A new study in Anesthesiology has shown that anesthesiologists may be a significant source for IV line infection in the surgical patient. The paper's authors evaluated 303 cases that were performed by 25 anesthesiologists in New Zealand. They attached a microfilter into the IV line leading to the patient. At the end of each case, the authors collected the filters and all the syringes that were used during the case. What they found was sobering.
The authors were able to culture bacteria from over 6% of the IV filters they received. The cultures grew different Staph and Corynebacterium species, among others. They were also able to grow bacteria from the residual drugs in 2.4% of the used syringes from the operating room.The bacteria were similar to the ones inside the IV filters.
Though these percentages may seem small, remember that IV line infections in patients is supposed to be one of those never events in a hospital. So even a 2% incidence of bacteria inside the IV is a big problem. It is particularly alarming since the anesthesiologists involved in the study were aware that their aseptic techniques were being scrutinized and bacteria were still isolated from the syringe samples. However, the study concedes that it is not able to correlate the clinical relevancy of these bacterial cultures to actual patient infections.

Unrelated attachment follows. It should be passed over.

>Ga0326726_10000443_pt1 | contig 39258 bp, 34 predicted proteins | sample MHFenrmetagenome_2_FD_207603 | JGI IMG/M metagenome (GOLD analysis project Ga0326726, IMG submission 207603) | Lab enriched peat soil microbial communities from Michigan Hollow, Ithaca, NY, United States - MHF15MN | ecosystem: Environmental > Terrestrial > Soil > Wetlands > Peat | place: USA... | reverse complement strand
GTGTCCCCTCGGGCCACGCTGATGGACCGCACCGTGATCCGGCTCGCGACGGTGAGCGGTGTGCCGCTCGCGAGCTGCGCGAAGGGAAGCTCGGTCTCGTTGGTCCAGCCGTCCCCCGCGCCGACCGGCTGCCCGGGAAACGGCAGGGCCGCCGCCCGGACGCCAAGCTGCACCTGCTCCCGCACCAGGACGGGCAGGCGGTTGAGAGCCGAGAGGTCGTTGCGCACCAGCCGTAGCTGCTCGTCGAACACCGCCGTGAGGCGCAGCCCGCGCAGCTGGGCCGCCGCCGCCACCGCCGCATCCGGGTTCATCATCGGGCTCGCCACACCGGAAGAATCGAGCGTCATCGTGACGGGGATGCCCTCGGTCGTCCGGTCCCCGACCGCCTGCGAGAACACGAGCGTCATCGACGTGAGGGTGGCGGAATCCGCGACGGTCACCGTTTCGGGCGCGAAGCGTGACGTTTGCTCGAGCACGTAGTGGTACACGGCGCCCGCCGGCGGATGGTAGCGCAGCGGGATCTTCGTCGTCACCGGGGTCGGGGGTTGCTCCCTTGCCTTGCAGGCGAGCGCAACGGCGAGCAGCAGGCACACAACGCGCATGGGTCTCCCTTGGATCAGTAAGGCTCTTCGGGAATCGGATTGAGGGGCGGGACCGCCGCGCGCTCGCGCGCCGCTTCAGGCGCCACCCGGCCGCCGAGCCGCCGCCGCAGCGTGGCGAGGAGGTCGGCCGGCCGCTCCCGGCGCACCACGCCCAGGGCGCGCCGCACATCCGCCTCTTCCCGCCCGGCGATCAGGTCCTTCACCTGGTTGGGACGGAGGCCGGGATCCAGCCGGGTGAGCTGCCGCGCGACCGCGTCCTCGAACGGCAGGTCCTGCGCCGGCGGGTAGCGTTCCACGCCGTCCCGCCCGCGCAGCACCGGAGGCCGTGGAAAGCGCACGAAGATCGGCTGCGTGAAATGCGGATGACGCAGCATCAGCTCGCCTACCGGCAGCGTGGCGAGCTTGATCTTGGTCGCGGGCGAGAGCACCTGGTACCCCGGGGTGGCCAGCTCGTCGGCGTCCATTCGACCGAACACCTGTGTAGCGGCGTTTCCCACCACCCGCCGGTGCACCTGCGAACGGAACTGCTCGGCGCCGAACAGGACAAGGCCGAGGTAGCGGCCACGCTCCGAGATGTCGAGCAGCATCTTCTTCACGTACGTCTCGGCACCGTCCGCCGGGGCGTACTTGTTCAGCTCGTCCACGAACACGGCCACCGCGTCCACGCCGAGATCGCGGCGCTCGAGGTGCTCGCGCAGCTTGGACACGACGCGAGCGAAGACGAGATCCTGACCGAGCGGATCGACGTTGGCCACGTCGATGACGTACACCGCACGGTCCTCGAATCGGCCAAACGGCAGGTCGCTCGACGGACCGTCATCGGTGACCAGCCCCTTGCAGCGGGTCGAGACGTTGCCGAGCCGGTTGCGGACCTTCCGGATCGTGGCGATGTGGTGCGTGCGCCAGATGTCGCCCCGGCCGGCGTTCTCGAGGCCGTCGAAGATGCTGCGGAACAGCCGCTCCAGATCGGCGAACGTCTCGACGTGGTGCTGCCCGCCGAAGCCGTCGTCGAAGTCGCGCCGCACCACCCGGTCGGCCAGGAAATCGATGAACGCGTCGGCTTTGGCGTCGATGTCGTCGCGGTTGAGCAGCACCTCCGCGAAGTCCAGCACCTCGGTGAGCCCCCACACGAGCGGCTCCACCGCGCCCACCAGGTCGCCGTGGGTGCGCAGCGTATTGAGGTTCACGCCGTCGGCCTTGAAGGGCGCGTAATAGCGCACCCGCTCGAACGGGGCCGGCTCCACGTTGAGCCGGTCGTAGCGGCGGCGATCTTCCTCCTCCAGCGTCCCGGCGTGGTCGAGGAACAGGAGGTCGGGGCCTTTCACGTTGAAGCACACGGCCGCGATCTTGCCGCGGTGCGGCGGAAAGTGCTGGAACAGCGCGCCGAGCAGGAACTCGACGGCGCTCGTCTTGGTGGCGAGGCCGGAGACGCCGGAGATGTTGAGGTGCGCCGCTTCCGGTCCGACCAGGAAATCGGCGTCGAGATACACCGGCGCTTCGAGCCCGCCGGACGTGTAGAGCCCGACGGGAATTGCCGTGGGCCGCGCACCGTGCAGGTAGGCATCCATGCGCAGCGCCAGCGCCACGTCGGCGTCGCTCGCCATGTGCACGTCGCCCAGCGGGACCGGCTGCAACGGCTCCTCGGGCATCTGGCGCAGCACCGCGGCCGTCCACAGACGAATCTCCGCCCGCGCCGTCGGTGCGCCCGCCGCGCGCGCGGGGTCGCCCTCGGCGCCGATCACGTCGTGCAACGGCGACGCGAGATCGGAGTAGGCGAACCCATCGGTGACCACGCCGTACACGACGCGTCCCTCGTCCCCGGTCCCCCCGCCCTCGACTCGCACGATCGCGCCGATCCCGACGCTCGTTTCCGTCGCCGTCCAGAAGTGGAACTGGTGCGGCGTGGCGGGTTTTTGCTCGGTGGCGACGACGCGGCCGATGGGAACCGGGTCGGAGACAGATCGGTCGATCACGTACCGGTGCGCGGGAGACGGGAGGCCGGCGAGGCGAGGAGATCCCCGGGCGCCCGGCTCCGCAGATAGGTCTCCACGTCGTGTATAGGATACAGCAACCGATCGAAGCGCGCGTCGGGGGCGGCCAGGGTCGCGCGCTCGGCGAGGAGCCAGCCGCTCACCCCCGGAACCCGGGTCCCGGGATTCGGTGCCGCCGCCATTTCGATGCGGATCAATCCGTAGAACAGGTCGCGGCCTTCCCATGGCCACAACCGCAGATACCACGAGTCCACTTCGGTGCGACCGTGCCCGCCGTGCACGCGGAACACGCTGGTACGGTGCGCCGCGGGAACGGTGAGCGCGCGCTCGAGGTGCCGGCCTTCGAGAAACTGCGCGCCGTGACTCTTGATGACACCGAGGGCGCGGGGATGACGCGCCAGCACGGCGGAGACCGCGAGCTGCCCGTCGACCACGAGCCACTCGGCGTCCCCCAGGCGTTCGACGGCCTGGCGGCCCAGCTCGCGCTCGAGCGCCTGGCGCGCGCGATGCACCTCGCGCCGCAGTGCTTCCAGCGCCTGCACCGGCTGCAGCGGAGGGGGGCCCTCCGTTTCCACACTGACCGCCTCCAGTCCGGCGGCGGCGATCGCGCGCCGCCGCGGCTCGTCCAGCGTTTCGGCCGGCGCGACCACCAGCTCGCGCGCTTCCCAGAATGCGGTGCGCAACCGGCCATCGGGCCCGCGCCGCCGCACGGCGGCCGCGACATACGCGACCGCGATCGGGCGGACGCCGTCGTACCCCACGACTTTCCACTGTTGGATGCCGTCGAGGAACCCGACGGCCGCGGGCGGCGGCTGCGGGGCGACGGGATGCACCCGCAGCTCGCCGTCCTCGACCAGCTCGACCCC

The journal's editorial suggests that one way to reduce this contamination is to have prefilled syringes of the drugs anesthesiologists are most likely to use. This eliminates the handling of half empty vials of drugs that may have been sitting inside dirty anesthesia cart drawers. Though we despise the practice, the meticulous wiping of the rubber stoppers on top of drug bottles and IV ports for at least 15 seconds according to CMS guidelines may also decrease the likelihood of bacterial transmission.
As part of anesthesia's goals of patient safety first, these small actions on our parts may be a relatively easy and effective way to lessen the number of hospital acquired infections.
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